Barack Obama was elected President on a wave of enthusiasm and optimism. We as Republicans often make jokes about the brand new unicorn that each Obama voter has been expecting since Barack was elected. Since then Obama has waded deep into the domestic and foreign policy pool. The results?
A failed stimulus plan that cost 1.5 times the amount of the entire Iraq war.
The US getting the middle finger from Iran and North Korea.
Well, it turns out the American people are starting to ever so slowly lose faith. A Washington Post poll, not exactly an enemy of the Obama Administration, released this weekend had the following results.
The Post notes that Obama’s approval on health care is at 49 percent, a new low. It’s also only 52-46 on the economy, 43-49 percent on the deficit, and only 52-42 percent on unemployment.
In the poll, 8 percent say they’re better off since Obama became President, 27 percent say “not as well off,” and 64 percent say “about the same.”
Seriously, where are the frickin’ unicorns?
Well, I’ll tell you one thing, stories like this one from the AP aren’t going to help Obama any.
The midsession review [of budget numbers] by the White House’s Office of Management and Budget will likely reflect weaker numbers. But where is it?
White House officials say it is now expected in mid-August. They blame the delay on the fact that this is a transition year between presidencies and note that Obama didn’t release his full budget until early May — instead of the first week in February, when he put out just an outline.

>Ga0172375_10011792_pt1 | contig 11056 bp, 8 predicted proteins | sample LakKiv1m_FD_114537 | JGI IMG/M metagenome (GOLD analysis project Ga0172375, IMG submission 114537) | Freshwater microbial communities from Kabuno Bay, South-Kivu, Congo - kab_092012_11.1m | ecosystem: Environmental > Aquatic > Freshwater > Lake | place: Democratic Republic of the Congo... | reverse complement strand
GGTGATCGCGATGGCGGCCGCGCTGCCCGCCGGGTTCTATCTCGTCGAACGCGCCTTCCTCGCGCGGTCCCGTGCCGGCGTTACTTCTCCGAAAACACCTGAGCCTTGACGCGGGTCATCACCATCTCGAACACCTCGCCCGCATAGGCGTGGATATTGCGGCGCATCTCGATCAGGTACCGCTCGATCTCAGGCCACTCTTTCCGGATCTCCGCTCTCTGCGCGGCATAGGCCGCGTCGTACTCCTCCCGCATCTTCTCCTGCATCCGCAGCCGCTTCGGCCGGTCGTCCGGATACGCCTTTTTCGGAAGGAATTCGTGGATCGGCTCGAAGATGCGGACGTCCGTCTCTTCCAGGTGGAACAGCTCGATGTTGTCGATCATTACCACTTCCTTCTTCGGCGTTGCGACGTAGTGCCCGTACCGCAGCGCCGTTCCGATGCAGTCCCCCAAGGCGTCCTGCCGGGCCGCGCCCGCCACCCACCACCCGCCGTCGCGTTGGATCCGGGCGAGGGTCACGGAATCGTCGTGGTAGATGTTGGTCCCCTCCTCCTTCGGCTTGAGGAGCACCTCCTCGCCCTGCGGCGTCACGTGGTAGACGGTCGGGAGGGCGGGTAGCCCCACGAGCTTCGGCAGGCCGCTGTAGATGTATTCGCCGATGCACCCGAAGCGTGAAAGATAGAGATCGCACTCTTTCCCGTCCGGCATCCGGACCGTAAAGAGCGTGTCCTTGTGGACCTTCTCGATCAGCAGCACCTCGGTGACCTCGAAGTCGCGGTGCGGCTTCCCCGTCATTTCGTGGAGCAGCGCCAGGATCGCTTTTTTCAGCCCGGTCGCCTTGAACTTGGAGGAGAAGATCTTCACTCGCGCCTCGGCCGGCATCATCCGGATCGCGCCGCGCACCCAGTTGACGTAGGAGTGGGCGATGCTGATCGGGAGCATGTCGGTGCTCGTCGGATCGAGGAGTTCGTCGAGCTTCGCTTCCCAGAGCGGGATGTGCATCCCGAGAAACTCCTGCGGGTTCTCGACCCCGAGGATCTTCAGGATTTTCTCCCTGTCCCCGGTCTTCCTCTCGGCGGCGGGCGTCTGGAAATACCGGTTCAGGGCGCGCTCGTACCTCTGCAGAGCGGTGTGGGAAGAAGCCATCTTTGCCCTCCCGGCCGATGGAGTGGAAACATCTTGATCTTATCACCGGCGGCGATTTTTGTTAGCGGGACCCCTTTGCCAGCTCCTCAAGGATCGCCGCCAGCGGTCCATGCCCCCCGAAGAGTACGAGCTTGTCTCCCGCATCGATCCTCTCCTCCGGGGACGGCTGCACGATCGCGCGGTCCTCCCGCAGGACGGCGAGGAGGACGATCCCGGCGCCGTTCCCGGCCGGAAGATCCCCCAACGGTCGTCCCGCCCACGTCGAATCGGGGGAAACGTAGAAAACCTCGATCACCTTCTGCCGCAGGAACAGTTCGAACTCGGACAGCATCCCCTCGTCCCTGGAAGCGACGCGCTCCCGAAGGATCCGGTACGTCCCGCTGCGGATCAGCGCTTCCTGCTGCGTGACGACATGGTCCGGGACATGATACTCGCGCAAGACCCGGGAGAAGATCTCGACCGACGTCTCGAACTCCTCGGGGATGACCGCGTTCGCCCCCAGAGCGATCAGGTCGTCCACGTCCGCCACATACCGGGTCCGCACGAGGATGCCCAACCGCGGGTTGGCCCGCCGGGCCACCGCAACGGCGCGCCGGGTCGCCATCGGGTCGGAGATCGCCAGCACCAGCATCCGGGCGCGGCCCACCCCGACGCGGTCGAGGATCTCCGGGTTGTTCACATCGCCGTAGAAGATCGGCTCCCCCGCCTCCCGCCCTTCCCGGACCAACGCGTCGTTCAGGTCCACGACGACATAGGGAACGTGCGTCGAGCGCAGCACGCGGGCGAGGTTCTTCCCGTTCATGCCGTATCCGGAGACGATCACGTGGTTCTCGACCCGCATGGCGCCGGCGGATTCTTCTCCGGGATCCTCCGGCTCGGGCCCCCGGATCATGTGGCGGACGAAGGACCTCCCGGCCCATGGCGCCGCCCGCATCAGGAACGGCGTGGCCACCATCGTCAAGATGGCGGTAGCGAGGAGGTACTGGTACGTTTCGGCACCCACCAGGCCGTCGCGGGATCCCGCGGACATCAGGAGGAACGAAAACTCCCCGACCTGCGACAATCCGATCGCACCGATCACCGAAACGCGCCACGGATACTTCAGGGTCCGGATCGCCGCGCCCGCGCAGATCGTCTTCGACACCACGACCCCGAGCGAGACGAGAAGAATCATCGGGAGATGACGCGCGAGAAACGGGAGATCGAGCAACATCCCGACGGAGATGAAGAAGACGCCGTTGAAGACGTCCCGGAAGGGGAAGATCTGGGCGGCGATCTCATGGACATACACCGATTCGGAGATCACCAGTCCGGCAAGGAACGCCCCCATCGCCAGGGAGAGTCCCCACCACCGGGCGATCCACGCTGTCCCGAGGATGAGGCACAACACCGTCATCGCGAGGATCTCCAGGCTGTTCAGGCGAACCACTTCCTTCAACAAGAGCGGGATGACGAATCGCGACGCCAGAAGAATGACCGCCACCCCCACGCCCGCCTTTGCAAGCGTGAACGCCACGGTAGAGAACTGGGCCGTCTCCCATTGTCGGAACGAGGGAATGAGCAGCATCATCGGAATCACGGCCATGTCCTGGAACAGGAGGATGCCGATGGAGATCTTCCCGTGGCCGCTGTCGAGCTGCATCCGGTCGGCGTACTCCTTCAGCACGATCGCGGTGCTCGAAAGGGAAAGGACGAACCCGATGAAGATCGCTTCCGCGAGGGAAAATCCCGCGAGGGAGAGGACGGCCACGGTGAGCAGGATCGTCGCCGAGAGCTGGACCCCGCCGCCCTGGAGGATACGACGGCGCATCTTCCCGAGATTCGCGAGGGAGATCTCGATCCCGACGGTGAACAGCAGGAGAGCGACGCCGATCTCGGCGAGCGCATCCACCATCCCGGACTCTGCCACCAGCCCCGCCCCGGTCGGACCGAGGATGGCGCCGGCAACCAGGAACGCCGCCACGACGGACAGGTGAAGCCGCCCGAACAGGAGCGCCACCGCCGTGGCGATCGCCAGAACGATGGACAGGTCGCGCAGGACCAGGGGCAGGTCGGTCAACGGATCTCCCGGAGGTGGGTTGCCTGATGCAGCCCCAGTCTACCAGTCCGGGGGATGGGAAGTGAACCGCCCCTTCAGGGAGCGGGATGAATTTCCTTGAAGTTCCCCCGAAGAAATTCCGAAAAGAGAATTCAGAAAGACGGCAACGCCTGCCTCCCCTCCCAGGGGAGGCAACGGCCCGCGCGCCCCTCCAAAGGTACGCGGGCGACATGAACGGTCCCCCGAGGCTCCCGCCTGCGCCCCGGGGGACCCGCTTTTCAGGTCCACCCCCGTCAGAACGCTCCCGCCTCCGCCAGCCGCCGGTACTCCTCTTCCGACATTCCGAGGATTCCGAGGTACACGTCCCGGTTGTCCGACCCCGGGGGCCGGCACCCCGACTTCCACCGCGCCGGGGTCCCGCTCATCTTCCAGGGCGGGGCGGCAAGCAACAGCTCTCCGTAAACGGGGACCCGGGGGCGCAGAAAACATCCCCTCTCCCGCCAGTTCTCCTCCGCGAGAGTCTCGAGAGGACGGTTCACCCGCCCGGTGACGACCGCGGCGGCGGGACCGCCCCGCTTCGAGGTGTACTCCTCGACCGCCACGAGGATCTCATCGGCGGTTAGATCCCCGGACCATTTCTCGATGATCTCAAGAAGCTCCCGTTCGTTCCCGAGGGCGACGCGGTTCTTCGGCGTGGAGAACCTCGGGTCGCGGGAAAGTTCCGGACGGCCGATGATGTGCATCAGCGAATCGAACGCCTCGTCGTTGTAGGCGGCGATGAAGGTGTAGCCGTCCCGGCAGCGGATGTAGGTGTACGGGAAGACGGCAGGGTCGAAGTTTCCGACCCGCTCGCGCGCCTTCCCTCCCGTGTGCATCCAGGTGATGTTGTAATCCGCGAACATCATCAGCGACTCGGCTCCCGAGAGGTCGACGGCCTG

Still, the update mainly involves plugging in changes in economic indicators, not revising program-by-program details. And indicators such as unemployment and gross domestic product changes have been public knowledge for some time.
The headline of the article? “White House Putting Off Release of Budget Update”
Clearly, Obama isn’t living up to expectations set by his campaign and embraced by his followers. And the changing numbers reflect the same.
How tough is it getting? In numbers just released by Rasmussen, Obama fails to hit 50% in theoretical matchups versus Mitt Romney (45-45) and Sarah Palin (48-42). All this despite no clear and central voice of opposition, just as you see in a Presidential campaign.
Momentum is ever so slightly building.
What’s next? The Virginia and New Jersey gubernatorial elections in November. These two states who solidly supported Barack Obama in 2008 currently maintain leads for their respective GOP candidates.
Virginia and New Jersey are Obama’s first referendum. And wins in each have the potential to break the dam and cause a flood of support and money towards Republican candidates in 2010.
And cyncism will help us get there.